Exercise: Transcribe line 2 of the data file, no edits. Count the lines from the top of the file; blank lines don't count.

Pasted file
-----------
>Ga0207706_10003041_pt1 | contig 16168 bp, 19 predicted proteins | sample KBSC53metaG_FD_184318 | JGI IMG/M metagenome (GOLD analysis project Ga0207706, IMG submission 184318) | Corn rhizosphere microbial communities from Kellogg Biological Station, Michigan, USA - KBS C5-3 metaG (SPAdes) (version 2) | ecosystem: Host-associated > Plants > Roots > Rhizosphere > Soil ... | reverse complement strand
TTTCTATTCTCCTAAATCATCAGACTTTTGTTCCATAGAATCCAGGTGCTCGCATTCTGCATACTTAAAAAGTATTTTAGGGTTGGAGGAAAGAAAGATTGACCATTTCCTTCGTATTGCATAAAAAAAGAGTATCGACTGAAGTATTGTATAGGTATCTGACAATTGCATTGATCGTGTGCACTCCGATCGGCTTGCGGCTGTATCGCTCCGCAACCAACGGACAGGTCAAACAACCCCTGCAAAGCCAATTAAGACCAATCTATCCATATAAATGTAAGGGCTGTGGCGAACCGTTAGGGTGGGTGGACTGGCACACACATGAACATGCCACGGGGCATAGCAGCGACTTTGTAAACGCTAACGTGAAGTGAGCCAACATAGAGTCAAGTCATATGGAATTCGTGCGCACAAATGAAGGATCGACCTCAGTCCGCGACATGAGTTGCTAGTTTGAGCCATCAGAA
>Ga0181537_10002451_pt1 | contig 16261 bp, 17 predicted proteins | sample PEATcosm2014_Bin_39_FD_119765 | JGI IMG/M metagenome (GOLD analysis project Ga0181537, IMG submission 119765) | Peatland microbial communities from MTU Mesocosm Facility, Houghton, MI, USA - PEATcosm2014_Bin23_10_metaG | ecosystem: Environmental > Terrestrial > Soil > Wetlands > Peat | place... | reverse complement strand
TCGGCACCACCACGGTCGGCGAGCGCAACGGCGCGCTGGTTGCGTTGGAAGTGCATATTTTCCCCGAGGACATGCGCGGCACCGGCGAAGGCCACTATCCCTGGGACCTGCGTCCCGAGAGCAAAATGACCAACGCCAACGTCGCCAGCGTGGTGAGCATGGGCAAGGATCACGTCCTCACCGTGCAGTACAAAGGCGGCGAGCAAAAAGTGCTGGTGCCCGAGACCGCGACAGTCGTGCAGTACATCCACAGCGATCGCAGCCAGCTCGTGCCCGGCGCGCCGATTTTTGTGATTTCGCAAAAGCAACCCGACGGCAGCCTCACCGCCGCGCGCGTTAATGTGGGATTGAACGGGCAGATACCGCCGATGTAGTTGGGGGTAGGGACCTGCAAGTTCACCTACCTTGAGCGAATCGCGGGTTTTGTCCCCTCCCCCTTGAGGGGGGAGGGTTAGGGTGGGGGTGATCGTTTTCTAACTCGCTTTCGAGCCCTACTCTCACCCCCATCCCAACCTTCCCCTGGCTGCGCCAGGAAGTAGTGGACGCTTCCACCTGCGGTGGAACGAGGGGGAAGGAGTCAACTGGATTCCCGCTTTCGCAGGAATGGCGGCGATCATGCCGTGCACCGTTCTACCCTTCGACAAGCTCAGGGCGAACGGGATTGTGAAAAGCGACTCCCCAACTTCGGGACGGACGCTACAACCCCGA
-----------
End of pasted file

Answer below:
TTTCTATTCTCCTAAATCATCAGACTTTTGTTCCATAGAATCCAGGTGCTCGCATTCTGCATACTTAAAAAGTATTTTAGGGTTGGAGGAAAGAAAGATTGACCATTTCCTTCGTATTGCATAAAAAAAGAGTATCGACTGAAGTATTGTATAGGTATCTGACAATTGCATTGATCGTGTGCACTCCGATCGGCTTGCGGCTGTATCGCTCCGCAACCAACGGACAGGTCAAACAACCCCTGCAAAGCCAATTAAGACCAATCTATCCATATAAATGTAAGGGCTGTGGCGAACCGTTAGGGTGGGTGGACTGGCACACACATGAACATGCCACGGGGCATAGCAGCGACTTTGTAAACGCTAACGTGAAGTGAGCCAACATAGAGTCAAGTCATATGGAATTCGTGCGCACAAATGAAGGATCGACCTCAGTCCGCGACATGAGTTGCTAGTTTGAGCCATCAGAA